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Quad State conference coming to town

September 22, 2005|by TAMELA BAKER

HAGERSTOWN

tammyb@herald-mail.com

Curbing particular kinds of crime and finding ways to improve the Interstate 81 corridor will be the main topics of discussion among legislators gathering Friday in Hagerstown for the 18th annual Quad State Legislative Conference.

Lawmakers from Maryland, Pennsylvania, West Virginia and Virginia are scheduled to be on hand for the daylong event, held this year at Four Points Sheraton.

Morning sessions will include discussions aimed at combating child sexual abuse and gang activity, according to Del. Christopher B. Shank, R-Washington, who is chairing this year's conference. Panelists will include both law enforcement and government representatives from the states.

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While Shank has said he plans to make tightening up Maryland's methods of tracking sex offenders a priority in the 2006 legislative session, Friday's discussions will look more at policy than specific legislation.

"We'll see what other states are doing," Shank said.

The keynote speaker will be Ernie Allen, president of the National Center for Missing and Exploited Children.

Afternoon topics will include reports on regional economic development and tourism efforts, and a presentation Shank said he hopes will lead to formation of an advocacy panel for improvements along I-81.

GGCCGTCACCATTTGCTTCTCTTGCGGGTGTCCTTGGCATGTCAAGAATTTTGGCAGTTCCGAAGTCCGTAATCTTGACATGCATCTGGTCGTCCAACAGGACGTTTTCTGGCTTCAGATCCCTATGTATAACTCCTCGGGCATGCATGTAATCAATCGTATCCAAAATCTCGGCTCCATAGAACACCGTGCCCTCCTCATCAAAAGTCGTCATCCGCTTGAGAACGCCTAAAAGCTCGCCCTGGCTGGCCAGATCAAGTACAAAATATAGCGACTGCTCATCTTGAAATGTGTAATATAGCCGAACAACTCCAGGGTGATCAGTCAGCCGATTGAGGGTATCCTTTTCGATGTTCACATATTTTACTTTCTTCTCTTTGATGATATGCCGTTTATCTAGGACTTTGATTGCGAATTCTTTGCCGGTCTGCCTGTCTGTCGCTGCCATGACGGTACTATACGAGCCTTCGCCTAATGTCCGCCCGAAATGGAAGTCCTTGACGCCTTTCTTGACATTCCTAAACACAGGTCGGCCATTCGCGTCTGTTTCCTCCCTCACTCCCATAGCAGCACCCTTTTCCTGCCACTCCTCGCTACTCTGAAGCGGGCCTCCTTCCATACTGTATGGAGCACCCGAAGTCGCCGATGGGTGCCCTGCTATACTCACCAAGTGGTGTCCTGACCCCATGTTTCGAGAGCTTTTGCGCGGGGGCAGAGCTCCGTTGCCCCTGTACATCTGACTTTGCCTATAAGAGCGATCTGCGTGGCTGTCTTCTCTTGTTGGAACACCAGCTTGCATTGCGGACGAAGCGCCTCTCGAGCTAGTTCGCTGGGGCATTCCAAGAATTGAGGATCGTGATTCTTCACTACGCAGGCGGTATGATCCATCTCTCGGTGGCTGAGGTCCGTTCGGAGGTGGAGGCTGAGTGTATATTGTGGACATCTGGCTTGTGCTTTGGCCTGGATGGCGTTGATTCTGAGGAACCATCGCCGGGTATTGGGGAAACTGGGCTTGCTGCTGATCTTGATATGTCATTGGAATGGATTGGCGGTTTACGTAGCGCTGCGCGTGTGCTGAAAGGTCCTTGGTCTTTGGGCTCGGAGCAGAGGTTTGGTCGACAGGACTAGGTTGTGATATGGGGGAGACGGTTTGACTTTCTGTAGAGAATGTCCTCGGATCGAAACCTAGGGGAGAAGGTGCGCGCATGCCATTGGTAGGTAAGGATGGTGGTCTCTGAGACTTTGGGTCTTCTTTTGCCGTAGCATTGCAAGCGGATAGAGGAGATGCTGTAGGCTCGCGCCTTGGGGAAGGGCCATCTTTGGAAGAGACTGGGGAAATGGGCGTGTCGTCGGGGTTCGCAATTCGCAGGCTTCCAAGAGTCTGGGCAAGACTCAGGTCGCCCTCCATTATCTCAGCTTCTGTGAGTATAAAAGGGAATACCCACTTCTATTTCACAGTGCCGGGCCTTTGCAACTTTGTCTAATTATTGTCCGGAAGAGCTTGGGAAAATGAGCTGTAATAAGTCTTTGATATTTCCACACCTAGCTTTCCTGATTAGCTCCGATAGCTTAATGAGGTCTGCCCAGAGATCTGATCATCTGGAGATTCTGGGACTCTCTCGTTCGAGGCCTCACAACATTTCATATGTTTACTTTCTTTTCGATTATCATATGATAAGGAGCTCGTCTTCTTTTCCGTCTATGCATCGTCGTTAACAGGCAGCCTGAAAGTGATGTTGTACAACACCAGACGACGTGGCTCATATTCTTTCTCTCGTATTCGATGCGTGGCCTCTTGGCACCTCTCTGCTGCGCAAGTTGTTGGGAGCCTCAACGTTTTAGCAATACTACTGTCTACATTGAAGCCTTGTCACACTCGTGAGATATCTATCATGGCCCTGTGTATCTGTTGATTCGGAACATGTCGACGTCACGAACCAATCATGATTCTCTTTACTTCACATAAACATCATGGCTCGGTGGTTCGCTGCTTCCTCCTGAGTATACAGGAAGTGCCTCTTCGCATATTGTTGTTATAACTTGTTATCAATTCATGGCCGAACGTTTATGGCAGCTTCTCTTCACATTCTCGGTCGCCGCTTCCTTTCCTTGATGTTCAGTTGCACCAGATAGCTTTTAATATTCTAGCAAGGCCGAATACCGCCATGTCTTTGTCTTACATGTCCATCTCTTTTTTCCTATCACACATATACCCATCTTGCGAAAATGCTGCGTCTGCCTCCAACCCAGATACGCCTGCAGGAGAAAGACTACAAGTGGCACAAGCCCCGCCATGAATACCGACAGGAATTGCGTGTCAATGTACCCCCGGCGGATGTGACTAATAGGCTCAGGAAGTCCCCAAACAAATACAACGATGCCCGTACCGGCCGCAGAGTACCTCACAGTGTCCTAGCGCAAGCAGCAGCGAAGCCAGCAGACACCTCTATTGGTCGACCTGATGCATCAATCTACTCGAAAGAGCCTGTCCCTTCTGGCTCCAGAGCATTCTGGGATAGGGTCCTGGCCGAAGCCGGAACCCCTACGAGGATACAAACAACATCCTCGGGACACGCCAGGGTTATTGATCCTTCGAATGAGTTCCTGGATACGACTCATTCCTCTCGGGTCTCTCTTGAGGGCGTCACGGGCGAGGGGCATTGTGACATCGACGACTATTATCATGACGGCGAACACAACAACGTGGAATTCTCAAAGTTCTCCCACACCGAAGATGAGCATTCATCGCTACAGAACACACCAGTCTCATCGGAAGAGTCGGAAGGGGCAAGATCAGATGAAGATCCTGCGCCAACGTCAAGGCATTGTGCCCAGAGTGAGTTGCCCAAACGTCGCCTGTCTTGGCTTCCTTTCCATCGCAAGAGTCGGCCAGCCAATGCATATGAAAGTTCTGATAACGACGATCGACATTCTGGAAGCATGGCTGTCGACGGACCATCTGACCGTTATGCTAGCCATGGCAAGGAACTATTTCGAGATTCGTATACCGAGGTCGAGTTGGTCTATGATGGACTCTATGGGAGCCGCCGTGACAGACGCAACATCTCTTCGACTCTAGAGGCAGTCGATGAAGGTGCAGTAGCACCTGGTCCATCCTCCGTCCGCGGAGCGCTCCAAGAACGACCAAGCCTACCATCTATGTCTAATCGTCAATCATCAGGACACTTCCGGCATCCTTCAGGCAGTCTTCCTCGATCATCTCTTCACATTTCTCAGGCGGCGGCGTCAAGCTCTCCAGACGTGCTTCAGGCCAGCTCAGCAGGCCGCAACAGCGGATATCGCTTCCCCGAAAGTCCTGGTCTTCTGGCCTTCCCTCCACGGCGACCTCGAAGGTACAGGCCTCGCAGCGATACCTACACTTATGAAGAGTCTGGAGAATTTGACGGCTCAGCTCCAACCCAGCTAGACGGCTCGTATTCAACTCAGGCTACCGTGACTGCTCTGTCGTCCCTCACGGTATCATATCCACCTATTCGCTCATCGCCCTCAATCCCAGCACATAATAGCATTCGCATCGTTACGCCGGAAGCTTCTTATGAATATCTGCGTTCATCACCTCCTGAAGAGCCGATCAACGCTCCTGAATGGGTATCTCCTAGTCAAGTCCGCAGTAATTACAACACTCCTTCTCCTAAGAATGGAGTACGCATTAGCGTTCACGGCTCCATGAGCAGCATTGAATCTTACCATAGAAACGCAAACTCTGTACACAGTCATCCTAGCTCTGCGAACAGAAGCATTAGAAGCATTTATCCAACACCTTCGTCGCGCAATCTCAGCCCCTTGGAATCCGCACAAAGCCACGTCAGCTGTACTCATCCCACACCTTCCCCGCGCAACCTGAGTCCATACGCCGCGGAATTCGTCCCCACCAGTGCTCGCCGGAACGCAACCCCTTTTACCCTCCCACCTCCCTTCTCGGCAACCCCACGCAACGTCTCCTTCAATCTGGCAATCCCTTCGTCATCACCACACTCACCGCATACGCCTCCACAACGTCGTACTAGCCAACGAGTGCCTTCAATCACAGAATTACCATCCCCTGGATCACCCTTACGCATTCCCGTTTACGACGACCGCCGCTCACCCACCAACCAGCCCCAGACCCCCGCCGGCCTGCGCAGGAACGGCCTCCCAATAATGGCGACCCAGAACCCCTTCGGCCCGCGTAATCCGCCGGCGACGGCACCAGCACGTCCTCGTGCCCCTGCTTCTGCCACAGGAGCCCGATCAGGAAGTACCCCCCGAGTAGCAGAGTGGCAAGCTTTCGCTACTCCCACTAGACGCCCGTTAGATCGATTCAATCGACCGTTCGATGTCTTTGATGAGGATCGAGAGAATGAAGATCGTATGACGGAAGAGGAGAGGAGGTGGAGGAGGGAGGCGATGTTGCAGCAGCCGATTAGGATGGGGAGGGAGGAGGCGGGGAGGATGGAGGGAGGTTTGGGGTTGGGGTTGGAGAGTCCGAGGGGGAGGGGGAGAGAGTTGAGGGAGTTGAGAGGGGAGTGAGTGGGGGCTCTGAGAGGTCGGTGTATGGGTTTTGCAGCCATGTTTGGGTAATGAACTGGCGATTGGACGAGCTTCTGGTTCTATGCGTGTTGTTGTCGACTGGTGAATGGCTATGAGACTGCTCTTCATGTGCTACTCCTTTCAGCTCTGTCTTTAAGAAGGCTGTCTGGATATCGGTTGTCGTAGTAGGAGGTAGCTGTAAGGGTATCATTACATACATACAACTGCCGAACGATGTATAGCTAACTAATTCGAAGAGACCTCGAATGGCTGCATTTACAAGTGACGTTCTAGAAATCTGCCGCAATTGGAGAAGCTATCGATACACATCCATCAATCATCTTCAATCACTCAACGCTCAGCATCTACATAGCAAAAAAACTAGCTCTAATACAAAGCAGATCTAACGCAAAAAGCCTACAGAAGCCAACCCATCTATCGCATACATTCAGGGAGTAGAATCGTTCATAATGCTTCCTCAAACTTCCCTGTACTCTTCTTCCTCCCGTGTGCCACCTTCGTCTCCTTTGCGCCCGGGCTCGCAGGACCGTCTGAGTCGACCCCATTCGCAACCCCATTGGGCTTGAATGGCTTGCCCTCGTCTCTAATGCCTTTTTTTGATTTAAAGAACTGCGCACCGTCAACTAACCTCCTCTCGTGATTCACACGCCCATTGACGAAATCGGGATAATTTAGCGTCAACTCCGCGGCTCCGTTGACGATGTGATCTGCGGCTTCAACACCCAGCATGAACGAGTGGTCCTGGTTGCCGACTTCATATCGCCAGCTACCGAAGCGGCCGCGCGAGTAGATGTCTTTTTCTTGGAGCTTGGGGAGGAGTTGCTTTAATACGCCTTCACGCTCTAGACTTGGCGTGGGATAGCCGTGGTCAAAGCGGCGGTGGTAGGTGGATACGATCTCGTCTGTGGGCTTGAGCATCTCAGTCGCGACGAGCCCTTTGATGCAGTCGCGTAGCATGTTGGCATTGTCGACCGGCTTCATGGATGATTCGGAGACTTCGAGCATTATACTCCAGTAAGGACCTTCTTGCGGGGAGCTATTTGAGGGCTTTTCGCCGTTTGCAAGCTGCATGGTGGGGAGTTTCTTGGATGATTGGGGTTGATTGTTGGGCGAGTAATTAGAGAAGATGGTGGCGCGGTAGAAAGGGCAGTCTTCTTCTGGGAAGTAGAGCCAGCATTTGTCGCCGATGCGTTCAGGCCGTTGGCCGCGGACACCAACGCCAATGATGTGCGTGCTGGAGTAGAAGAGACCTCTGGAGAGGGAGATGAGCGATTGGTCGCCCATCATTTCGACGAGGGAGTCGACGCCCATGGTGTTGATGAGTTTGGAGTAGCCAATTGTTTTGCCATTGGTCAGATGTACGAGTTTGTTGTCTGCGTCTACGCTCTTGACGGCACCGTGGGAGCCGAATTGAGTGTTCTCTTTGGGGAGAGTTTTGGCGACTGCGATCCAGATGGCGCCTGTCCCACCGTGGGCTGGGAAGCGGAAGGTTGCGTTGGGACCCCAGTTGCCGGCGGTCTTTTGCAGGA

"My main priority is to establish a working relationship among transportation officials between the four states," Shank said. Working cooperatively to improve I-81 "would help secure federal dollars" for road construction projects, he said.

To that end, lawmakers will hear from representatives of a coalition that has been established for Interstate 95, he said.

Though the lawmakers have been networking for 18 years, Shank conceded that they haven't always gotten the result they've hoped for. For example, he said, while tourism is a perennial topic, "there's been some frustration that more inter-state cooperation hasn't occurred.

"We only get together one time a year; there's no independent staff, so often follow-through becomes an issue."

An exception, however, is that economic development directors from the four states meet on a quarterly basis, he said. They're asking for support for an economic analysis of the entire region, which would include a needs assessment of the work force, education and infrastructure.

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